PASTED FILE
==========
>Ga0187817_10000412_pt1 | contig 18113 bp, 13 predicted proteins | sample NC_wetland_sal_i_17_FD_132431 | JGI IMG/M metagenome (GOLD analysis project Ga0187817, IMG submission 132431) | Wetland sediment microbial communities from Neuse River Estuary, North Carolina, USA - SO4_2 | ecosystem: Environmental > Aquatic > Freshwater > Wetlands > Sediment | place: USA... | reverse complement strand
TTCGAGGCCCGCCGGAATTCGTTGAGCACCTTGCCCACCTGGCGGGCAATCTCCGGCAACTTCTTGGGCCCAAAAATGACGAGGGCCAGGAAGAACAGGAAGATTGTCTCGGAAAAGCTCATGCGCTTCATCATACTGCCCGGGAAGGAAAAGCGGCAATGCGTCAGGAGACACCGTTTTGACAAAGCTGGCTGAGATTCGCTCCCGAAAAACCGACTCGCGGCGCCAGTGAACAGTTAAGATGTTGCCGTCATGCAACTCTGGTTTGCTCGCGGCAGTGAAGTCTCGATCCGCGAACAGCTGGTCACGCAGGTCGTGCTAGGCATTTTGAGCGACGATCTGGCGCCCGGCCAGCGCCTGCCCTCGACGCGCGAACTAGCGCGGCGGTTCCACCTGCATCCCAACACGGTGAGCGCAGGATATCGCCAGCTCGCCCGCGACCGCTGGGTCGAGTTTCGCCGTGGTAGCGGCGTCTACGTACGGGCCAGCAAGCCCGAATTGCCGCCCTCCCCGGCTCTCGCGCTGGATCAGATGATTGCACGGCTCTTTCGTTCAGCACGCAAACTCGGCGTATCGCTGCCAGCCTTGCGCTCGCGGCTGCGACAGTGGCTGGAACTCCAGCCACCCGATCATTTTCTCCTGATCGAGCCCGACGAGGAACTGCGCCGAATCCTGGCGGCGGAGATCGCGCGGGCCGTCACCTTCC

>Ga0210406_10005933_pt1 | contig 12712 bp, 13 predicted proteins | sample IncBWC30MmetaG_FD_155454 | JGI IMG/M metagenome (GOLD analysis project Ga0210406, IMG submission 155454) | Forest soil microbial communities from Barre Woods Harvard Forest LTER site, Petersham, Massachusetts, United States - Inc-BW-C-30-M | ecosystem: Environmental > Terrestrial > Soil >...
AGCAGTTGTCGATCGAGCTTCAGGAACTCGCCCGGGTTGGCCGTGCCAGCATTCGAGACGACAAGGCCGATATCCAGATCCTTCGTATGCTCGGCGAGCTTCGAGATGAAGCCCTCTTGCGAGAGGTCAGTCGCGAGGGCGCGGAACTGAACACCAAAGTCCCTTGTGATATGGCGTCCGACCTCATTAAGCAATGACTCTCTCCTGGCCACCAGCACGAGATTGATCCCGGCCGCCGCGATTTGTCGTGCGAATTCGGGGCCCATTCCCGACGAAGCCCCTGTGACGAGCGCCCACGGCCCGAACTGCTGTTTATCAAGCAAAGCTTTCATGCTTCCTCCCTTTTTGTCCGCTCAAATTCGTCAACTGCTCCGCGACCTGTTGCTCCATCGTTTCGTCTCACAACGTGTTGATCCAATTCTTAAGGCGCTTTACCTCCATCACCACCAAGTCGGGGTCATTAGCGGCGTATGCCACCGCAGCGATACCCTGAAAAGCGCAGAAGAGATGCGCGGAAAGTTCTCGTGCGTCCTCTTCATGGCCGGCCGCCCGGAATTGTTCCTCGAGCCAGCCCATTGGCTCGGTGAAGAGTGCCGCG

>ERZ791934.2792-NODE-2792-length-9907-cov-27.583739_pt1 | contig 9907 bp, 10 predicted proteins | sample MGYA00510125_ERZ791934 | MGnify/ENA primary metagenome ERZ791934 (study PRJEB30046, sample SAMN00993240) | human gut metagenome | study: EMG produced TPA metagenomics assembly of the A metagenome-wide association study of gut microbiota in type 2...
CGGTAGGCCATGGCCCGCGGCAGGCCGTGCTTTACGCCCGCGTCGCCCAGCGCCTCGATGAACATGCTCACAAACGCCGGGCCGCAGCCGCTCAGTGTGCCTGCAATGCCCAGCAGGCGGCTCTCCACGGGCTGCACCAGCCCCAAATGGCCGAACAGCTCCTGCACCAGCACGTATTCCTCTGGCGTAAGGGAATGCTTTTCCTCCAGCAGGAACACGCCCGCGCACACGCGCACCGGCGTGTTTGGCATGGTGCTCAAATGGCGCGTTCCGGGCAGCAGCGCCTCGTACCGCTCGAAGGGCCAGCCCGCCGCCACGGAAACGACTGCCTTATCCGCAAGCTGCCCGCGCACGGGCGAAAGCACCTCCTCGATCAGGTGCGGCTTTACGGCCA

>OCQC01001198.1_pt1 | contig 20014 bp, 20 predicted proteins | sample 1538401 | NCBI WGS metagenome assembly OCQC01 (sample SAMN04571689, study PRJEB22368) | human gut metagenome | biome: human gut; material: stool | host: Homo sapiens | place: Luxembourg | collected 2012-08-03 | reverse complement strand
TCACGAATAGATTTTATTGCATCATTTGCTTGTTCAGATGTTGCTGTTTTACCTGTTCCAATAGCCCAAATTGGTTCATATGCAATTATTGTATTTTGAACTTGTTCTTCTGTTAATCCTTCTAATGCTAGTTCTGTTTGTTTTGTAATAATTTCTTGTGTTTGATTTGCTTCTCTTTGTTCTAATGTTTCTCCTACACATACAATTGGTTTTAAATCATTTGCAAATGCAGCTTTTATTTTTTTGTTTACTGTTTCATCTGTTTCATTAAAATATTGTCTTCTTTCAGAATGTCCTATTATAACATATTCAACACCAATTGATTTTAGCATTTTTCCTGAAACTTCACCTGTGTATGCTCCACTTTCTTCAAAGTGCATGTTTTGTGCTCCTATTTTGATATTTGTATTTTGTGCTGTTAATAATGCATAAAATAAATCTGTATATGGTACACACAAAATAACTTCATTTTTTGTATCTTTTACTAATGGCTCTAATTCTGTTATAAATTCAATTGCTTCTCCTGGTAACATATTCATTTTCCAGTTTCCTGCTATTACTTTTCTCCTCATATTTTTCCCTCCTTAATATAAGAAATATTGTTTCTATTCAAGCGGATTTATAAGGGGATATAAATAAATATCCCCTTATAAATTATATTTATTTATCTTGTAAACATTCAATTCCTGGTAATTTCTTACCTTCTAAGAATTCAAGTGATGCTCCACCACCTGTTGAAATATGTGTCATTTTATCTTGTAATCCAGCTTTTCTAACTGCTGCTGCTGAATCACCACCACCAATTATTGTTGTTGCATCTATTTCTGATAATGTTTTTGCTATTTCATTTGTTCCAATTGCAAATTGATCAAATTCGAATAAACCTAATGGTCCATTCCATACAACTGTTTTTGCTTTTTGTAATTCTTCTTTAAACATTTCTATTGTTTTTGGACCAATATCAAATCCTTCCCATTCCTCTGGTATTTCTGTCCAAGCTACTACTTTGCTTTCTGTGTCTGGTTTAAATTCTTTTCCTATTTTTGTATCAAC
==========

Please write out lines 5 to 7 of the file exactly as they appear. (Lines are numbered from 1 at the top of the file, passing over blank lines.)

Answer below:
>ERZ791934.2792-NODE-2792-length-9907-cov-27.583739_pt1 | contig 9907 bp, 10 predicted proteins | sample MGYA00510125_ERZ791934 | MGnify/ENA primary metagenome ERZ791934 (study PRJEB30046, sample SAMN00993240) | human gut metagenome | study: EMG produced TPA metagenomics assembly of the A metagenome-wide association study of gut microbiota in type 2...
CGGTAGGCCATGGCCCGCGGCAGGCCGTGCTTTACGCCCGCGTCGCCCAGCGCCTCGATGAACATGCTCACAAACGCCGGGCCGCAGCCGCTCAGTGTGCCTGCAATGCCCAGCAGGCGGCTCTCCACGGGCTGCACCAGCCCCAAATGGCCGAACAGCTCCTGCACCAGCACGTATTCCTCTGGCGTAAGGGAATGCTTTTCCTCCAGCAGGAACACGCCCGCGCACACGCGCACCGGCGTGTTTGGCATGGTGCTCAAATGGCGCGTTCCGGGCAGCAGCGCCTCGTACCGCTCGAAGGGCCAGCCCGCCGCCACGGAAACGACTGCCTTATCCGCAAGCTGCCCGCGCACGGGCGAAAGCACCTCCTCGATCAGGTGCGGCTTTACGGCCA

>OCQC01001198.1_pt1 | contig 20014 bp, 20 predicted proteins | sample 1538401 | NCBI WGS metagenome assembly OCQC01 (sample SAMN04571689, study PRJEB22368) | human gut metagenome | biome: human gut; material: stool | host: Homo sapiens | place: Luxembourg | collected 2012-08-03 | reverse complement strand